13. Extremists Often Claim Some Kind Of Moral Or Other Superiority Over Others.
Most obvious are claims of general racial superiority — a master race, for example. Less obvious are claims of ennoblement because of alleged victimhood, a special relationship with God, membership in a special “elite” or revolutionary vanguard. They also take great offense when one is “insensitive” enough to dispute these claims or challenge their authority.
14. Extremists Tend To Believe That It’s OK To Do Bad Things In The Service Of A “Good” Cause.
They may deliberately lie, distort, misquote, slander or libel their opponents and critics, or advocate censorship or repression in “special cases” involving their enemies. This is done with no remorse as long as it’s useful in defeating the Commies or Fascists (or whoever). Defeating an “enemy” becomes an all-encompassing goal to which other values are subordinate. With extremists, the ends often justify the means.
15. Extremists Tend To Place Great Value On Emotional Responses.
They have a reverence for propaganda, which they may call education or consciousness-raising. Consequently, they tend to drape themselves and their cause in a flag of patriotism, a banner of righteousness or a shroud of victimhood. Their crusades against “enemies” may invoke images of the swastika, the hammer and sickle or some other symbol, as the case may be. In each instance the symbol represents an extremely odious concept in terms of their ideological premises. This ploy attempts to invoke an uncritical gut-level sympathy and acceptance of their position which discourages examination of their premises or the conclusions which they claim necessarily derive from them.
16. Some Extremists, Particularly Those Involved In “Cults” Or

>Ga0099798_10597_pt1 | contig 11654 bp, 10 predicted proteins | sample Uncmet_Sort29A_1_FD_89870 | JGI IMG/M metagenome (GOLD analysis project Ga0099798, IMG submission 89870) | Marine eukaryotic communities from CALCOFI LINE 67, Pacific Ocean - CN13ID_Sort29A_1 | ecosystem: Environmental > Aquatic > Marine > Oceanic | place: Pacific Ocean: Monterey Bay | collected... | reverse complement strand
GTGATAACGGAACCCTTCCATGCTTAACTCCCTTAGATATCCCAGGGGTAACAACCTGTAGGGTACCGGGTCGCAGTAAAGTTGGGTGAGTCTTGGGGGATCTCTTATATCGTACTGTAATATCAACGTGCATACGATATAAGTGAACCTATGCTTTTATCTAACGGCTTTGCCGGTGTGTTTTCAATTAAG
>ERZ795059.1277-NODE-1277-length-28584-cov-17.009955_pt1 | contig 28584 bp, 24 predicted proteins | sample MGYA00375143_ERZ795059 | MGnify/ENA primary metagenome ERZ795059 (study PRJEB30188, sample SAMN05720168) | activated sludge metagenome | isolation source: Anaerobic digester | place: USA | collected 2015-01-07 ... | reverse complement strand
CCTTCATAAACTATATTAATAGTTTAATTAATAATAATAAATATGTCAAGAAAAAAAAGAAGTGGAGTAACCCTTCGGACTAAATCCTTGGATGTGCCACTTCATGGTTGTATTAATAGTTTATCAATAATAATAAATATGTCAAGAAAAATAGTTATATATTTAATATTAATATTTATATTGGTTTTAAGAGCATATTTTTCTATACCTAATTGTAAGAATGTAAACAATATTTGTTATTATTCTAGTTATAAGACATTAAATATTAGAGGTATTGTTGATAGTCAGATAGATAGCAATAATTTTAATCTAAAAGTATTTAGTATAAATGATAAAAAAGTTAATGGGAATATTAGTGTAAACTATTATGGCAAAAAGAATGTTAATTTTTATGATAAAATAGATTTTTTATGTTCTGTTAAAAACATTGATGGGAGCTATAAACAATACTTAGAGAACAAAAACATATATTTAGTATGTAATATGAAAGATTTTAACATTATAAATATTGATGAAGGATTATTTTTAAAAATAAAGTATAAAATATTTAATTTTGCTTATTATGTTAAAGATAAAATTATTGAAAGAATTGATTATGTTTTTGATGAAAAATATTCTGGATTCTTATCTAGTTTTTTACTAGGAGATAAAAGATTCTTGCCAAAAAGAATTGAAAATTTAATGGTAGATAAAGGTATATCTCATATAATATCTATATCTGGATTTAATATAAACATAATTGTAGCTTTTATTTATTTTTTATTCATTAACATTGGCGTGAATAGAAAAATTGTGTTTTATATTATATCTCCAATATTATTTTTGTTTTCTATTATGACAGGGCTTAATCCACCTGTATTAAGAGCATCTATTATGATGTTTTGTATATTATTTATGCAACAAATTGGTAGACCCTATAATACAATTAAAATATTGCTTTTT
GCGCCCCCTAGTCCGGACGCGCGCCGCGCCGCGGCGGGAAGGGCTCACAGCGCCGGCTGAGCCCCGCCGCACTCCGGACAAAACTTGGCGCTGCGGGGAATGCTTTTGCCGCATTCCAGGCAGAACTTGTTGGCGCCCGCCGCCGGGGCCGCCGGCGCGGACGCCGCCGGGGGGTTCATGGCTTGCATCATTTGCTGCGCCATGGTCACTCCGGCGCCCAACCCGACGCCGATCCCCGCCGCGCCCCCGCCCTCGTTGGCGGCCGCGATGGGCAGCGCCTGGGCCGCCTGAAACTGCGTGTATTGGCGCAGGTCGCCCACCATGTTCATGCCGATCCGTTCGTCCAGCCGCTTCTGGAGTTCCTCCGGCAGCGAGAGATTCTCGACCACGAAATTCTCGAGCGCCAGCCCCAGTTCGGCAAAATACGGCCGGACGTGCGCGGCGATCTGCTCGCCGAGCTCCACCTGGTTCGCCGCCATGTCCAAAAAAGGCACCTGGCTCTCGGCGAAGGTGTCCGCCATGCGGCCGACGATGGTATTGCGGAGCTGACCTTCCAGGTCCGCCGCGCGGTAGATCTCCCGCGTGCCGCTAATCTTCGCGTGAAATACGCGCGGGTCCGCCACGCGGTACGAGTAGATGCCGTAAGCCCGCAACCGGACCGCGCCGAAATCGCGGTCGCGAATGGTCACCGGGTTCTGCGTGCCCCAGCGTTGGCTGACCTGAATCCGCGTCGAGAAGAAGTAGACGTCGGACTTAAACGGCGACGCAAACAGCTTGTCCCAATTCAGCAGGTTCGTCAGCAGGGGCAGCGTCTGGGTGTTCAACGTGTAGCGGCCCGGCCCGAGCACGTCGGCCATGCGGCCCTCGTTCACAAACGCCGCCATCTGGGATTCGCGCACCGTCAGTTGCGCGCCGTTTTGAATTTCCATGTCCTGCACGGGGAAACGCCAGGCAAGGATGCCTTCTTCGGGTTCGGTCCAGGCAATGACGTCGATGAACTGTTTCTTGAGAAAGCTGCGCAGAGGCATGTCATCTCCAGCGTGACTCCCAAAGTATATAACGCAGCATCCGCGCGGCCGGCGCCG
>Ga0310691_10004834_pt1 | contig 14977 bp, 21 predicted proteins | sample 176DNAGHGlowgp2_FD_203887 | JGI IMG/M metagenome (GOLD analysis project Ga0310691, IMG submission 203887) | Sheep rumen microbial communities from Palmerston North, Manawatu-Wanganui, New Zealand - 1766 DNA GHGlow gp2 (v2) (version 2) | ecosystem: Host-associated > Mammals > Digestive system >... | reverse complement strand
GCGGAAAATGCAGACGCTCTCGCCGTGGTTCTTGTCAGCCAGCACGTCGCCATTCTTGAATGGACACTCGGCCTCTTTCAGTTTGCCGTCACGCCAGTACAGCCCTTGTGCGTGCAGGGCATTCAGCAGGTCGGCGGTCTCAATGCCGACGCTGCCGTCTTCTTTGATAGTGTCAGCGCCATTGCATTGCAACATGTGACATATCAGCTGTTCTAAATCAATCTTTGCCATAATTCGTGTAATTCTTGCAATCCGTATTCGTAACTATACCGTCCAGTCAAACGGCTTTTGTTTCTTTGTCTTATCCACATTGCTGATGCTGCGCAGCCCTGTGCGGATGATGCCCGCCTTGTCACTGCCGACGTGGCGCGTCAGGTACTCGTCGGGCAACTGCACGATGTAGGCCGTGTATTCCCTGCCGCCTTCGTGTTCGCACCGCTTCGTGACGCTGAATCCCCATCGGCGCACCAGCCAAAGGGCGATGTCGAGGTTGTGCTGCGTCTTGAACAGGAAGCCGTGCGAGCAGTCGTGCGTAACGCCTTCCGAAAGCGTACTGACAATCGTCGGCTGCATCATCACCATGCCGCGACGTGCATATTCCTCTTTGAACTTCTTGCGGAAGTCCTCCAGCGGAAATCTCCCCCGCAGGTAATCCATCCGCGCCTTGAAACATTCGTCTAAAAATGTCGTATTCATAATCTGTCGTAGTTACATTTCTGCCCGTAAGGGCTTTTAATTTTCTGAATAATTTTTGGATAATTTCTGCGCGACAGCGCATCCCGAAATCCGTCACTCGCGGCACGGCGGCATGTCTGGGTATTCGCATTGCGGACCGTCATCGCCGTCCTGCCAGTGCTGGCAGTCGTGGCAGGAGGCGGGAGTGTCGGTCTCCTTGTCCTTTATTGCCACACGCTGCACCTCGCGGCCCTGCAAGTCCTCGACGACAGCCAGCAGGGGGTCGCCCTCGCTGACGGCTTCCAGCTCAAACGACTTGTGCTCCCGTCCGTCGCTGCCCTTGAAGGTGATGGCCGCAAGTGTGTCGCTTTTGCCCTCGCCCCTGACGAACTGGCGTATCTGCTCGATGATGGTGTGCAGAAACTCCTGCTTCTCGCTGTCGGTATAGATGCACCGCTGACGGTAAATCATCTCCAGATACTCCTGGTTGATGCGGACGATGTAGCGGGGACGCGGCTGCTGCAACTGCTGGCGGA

religious movements such as fundamental evangelical Christians, Zionists, members of the numerous new age groups and followers of certain “gurus,” claim some kind of supernatural, mystical or divinely-inspired rationale for their beliefs and actions. Their willingness to force their will on others, censor and silence opponents and critics, and in some cases actively persecute certain groups, is ordained by God! This is surprisingly effective because many people, when confronted by this kind of claim, are reluctant to challenge it because it represents “religious belief” or because of the sacred cow status of some religions. Extremists traits tend to have three things in common:
- The represent some attempt to distort reality for themselves and others.
- They try to discourage critical examination of their beliefs, either by false logic, rhetorical trickery or some kind of intimidation.
- They represent an attempt to act out private, personal grudges or rationalize the pursuit of special interests in the name of public welfare.
Remember, human beings are imperfect and fallible. Even a rational, honest, well-intentioned person may resort to some of these traits from time to time. Everyone has strong feelings about some issues and anyone can get excited and “blow off” once in awhile. We still retain our basic common sense, respect for facts and good will toward others. The difference between most of us and the bonafide extremist is that these traits are an habitual and established part of their repertoire. Extremists believe they’re doing the right thing when they act this way in the service of their cause.
The truth of a proposition cannot be inferred merely from the manner in which arguments in its behalf are presented, from the fact that its advocates censor and harass their opponents, or because they commit any other act or combination of acts suggested in this essay. Ultimately, the truth of any proposition rests on the evidence for it. To impeach a proposition merely because it is advocated by obvious “extremists” is to dismiss it ad hominem, that is, because of who proposes it. The fact is that extremists are sometimes right — sometimes very right — because they often deal with the gut issues, the controversial issues many people choose to avoid. So, before you perfunctorily write off somebody as an “extremist” and close your eyes and ears to his message, take a look at his evidence. It just might be that he’s on to something!
[Laird Wilcox is editor of The Wilcox Report Newsletter , Box 2047, Olathe, Kansas 66061. He is founder of the Wilcox Collection on Contemporary Political Movements in the Kenneth Spencer Research Library at the University of Kansas]